Margiela, Warhol and the Creative 'Genius': a review of Martin Margiela In His Own Words
I watched Martin Margiela: In His Own Words at the start of lockdown and this is what I wrote about it afterwards.
The word ‘genius’, in fashion, is criminally overused. Today ‘fashion genius’ is almost interchangeable with ‘fashion celebrity.' It's often used to describe multihyphenates in praise of their ability to manage multiple creative projects at once (e.g. Virgil Abloh, Rihanna, etc.) Or its use is principally motivated by nostalgia for designers who are no longer with us.
Evidence of Martin Margiela’s genius is in his dedication to a singular craft and unique vision. During his time at Maison Martin Margiela and Hermès, he approached collections with true originality – a rare feat in fashion and another descriptive not to be taken lightly – with ice cube jewellery that melts and dyes fabric as you wear it, with life-size doll clothes, with blank labels, distinctive white threads showing, and of course with his famous tabi boots.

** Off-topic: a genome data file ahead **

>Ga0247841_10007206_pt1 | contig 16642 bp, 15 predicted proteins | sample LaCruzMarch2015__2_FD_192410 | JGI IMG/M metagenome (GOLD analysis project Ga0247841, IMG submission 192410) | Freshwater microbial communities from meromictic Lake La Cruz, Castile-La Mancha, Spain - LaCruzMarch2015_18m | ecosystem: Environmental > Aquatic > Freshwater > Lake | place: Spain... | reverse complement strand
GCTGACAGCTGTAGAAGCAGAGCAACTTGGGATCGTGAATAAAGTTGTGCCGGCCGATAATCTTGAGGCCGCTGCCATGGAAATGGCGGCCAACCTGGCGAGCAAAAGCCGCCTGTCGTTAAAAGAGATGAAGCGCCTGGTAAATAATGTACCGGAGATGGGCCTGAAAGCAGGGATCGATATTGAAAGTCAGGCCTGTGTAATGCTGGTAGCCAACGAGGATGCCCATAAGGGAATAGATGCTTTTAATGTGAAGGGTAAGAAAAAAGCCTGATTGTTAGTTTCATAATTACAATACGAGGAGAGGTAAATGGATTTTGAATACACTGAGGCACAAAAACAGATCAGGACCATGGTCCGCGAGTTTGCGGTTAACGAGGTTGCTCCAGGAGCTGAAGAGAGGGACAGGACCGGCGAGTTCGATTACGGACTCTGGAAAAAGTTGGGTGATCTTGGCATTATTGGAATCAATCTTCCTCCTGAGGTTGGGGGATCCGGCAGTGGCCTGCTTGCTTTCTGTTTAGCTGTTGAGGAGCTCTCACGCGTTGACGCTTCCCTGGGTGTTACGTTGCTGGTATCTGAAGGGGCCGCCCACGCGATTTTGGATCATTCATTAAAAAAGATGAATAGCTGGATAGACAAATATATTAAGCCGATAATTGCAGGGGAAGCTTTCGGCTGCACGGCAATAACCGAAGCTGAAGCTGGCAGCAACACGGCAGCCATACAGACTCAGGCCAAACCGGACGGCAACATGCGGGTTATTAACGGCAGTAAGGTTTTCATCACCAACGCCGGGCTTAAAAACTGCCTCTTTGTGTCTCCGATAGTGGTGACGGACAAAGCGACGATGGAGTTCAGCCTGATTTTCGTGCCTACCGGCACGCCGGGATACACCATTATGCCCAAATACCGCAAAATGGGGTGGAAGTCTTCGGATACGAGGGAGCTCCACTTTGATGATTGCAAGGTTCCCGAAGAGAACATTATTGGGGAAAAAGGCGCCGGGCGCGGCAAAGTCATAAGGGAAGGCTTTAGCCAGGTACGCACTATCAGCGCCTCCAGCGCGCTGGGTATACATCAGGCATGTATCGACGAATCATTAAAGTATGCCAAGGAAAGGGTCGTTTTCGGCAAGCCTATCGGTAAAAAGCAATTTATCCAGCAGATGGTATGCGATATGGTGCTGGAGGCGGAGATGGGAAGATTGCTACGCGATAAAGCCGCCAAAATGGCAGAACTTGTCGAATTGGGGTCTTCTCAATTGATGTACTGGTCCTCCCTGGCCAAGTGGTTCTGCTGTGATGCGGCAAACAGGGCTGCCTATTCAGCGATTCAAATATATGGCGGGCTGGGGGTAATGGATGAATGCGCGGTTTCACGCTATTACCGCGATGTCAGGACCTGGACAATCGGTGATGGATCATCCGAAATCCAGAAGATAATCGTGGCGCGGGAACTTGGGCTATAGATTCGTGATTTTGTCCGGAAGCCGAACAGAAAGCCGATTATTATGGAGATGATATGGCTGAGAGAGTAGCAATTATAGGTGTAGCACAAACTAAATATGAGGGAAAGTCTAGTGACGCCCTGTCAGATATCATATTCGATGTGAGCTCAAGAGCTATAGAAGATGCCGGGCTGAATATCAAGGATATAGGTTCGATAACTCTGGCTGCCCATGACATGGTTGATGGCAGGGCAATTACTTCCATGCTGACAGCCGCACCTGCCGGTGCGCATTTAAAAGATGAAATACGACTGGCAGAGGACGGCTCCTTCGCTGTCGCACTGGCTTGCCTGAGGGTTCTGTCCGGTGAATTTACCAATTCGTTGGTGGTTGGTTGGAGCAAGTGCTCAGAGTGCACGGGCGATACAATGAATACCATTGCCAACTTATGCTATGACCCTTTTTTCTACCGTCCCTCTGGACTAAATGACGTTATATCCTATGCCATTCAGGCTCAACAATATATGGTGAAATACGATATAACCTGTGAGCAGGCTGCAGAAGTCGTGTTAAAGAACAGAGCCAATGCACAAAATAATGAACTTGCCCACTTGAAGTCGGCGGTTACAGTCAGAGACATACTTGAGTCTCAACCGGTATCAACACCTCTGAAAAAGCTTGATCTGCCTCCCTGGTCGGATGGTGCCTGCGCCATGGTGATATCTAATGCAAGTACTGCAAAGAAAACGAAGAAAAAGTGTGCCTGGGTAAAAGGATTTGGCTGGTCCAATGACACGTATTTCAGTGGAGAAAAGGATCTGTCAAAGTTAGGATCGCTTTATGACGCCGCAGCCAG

At the start of Margiela: In His Own Words Stella Ishni compares the designer to Andy Warhol. Both men turned their respective industries upside down and deconstructed functional objects we take for granted. Margiela’s boutiques, where thrifted furniture was painted white, bear a resemblance to Warhol’s silver foil-covered Factory. But Margiela and Warhol are also opposites. Margiela shunned fame, a decision that had the adverse effect of making his fame last much longer than Warhol’s predicted 15 minutes. Words used to describe Margiela – deep, intellectual, serious – are the antithesis of Warhol’s constructed superficial pop universe. Warhol, too, was one of the original multihyphenates while Margiela stuck religiously to his craft as a fashion designer, not even wanting to stray into the territory of creative direction.
Margiela: In His Own Words is a beautiful, thoughtful tribute to Margiela’s time as a designer. In just 12 short years the fashion industry has become more or less unrecognisable. Blame it on PR, celebrity culture or the internet. The result is the same.
When I went to Antwerp three years ago I went to an exhibition titled ‘Margiela: The Hermès Years’ at the MOMU. I stood before the Marie-Hélène Vincent video, part of which was shown in the documentary, in which a French man recites a list of compliments in alphabetical order. The passage ends with tu es vraie vraie vraie. And that is what Margiela is: true, real. I long to have the courage to dedicate myself to my craft as faithfully and unapologetically as he did.